whose operation will be explained shortly) score 1000 if they are
"permanently lit". I say "permanently lit" because some of the
bumpers, connected with the "ABCD" and "Diamond" features, are
sometimes "temporarily lit". This distinction will be explained
All unlit (or "temporarily lit") bumpers cause small lighted
numbers, which are arranged in a circle on the backglass, to
change. There are 12 of these numbers in the circle, each
between 1 and 5, the sequence of numbers being:
"1,2,3,1,2,3,4,1,2,3,4,5." The next hit of a bumper, after the
"5" is lit, causes 1000 points to be scored. The significance of
these numbers is related to the "Super Bumper" Scoring, which I
shall now describe.
The game has two white bumpers, one at the top of the
playfield and the other near the bottom, which are each labeled
"Super Bumper". These bumpers provide the "multiple scoring"
feature which was mentioned earlier. Whenever any of these
bumpers are hit (when they are not lit) they score from 1000 to
5000 points, depending on the lighted number (1 thru 5) in the
circle on the backglass which was just described. If these
"Super Bumper s" are lit (how they are lighted will be described
shortly) they score 1 to 5 replays, again depending on the value
of the lighted number. This is the second way to score replays
In order to score replays with the "Super Bumpers" (other
than by high score) they must first be lit. This is done in
connection with what I shall call the "A-B-C-D feature". On the
playfield there are four rollover channels labeled "A", "B", "C",
and "D" respectively. The corresponding letters are also
indicated by lighted 'panels' on the backglass. Beside each "A"
and "D" rollover is a red bumper, and on each side of each "B"
and "C" rollover are two green bumpers. Whenever the ball in
play hits any of these bumpers (or other unlit bumpers) the
lights in them cycle "on" and "off", first one set and then the
other. This, by the way, is what I meant by the "temporarily
lit" bumpers mentioned earlier.
If a ball goes through one of the rollovers, when the
adjacent bumper(s) are lit, the corresponding letter lights on
the backglass. In the case of "B" and "C" only, when those
letters are lit their corresponding green bumpers become
"permanently lit" and score 1000 points from then on. The
lighting of all four letters (A,B,C,D) causes the two "Super
Bumpers" to light and score replays instead of points.
The third way to score replays on 7-UP is by lighting a
"number sequence". Placed diagonally across the playfield are
seven yellow bumpers labeled "1" thru "7" (that is probably where
the name 7-UP came from). There are two additional numbered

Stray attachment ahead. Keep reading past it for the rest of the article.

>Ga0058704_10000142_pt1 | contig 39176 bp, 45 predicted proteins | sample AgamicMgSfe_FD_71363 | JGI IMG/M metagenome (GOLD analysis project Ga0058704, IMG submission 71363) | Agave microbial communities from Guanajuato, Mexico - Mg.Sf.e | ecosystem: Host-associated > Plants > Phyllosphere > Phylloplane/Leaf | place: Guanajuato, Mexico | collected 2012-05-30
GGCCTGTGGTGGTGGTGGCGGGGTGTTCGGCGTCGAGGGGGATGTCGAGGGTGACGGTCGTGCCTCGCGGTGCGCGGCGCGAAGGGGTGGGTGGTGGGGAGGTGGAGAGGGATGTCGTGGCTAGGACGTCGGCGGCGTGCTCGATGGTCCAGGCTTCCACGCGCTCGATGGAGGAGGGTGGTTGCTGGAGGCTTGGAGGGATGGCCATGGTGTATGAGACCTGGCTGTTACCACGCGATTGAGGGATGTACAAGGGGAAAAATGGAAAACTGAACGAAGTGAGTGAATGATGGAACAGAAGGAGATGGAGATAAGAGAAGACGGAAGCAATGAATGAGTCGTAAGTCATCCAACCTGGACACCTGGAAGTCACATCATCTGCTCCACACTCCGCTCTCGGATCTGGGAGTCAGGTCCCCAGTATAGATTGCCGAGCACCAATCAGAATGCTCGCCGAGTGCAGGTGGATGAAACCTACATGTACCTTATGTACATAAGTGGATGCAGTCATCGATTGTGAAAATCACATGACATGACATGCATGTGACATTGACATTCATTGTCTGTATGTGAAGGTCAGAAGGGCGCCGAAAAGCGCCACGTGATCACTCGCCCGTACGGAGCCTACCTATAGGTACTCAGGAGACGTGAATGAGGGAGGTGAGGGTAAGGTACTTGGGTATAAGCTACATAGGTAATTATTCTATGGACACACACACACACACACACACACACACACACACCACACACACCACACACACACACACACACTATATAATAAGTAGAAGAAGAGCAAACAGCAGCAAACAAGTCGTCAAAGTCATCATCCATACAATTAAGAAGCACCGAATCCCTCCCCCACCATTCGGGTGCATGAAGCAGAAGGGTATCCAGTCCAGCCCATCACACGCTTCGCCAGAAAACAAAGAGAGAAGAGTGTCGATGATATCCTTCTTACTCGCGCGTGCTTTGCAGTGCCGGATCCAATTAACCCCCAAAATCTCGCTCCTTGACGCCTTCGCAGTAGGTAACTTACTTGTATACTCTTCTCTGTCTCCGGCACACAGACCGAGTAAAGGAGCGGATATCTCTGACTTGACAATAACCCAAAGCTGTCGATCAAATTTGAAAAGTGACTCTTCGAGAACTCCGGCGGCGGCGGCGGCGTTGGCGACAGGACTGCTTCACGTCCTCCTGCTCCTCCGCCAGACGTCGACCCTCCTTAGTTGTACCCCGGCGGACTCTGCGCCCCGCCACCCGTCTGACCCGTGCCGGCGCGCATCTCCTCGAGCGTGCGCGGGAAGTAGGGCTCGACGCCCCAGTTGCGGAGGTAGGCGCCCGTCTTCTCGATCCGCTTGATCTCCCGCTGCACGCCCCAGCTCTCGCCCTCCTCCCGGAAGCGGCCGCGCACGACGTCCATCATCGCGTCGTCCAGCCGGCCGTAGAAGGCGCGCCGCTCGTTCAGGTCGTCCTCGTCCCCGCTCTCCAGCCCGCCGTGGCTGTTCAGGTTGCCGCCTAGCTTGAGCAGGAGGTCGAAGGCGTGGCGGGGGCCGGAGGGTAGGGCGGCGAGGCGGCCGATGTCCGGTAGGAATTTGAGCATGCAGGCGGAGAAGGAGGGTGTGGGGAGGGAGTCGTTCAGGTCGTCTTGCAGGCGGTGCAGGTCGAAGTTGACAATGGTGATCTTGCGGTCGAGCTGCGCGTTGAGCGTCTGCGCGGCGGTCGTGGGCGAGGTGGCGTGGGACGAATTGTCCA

yellow bumpers, "8" near the bottom of the playfield, and "9"
near the top. There are nine corresponding numbers on the
In order to light these numbers the player must hit these
yellow bumpers "in sequence", this is, "1" first, "2" next, etc.
As each number is lit, the corresponding yellow bumper lights and
henceforth scores 1000 points, until all seven bumpers are lit.
When the "7" bumper is lit one replay is scored. After that,
hitting any of the lit yellow bumpers scores a replay (rather
than 1000 points). If, after lighting the numbers 1 thru 7,
bumper #8 is hit five additional replays are scored. Then
hitting bumper #9 lights it, scoring an additional five replays.
Lighting 1 thru 7 "in sequence" is quite difficult, but then
hitting "8" and "9" is almost impossible!
The final way to win replays on 7-UP is the "Diamond
Feature". This is sort of a 'jackpot' feature and works in the
following manner. There are two rollover channels on the
playfield (one near the top and the other near the bottom)
labeled with a diamond. Next to the entrance of each of these
channels is a red bumper which is alternately lit and unlit in
the same manner as the other "temporarily lit" bumpers described
above in connection with the "A-B-C-D" feature. At the top of
the backglass are eight "half diamond" symbols, seven of which
have numbers which show if that diamond is lit.
If a player gets a ball to go through one of these rollover
channels, when the corresponding red bumper is lit, the first
diamond on the backglass lights indicating number '1'.
Additional rollover scoring causes additional diamonds to be lit
on the glass ('2', '3', etc). When a predetermined number of
diamonds have been lit (the number required being preset by the
operator) a replay "bonus" is scored.
The way this "bonus" is scored is somewhat novel. What
happens is that the game's replay counter is automatically
advanced to a preset level (either 20, 40, 60, or 75, as preset
by the operator). If, however, the player already has that many
replays to his credit, nothing happens! I guess the game's
designer felt that you had already "beaten the machine", so why
take the operator for any more.
This concludes the discussion of the many features of this
very challenging and technically sophisticated pingame. This
game is typical of the interesting pinballs manufactured just
prior to World War II temporarily halting production of all new
amusement devices "for the duration."
"PRE-FLIPPER" PLAY APPEAL
Most flipper pinball players seem to believe that playing a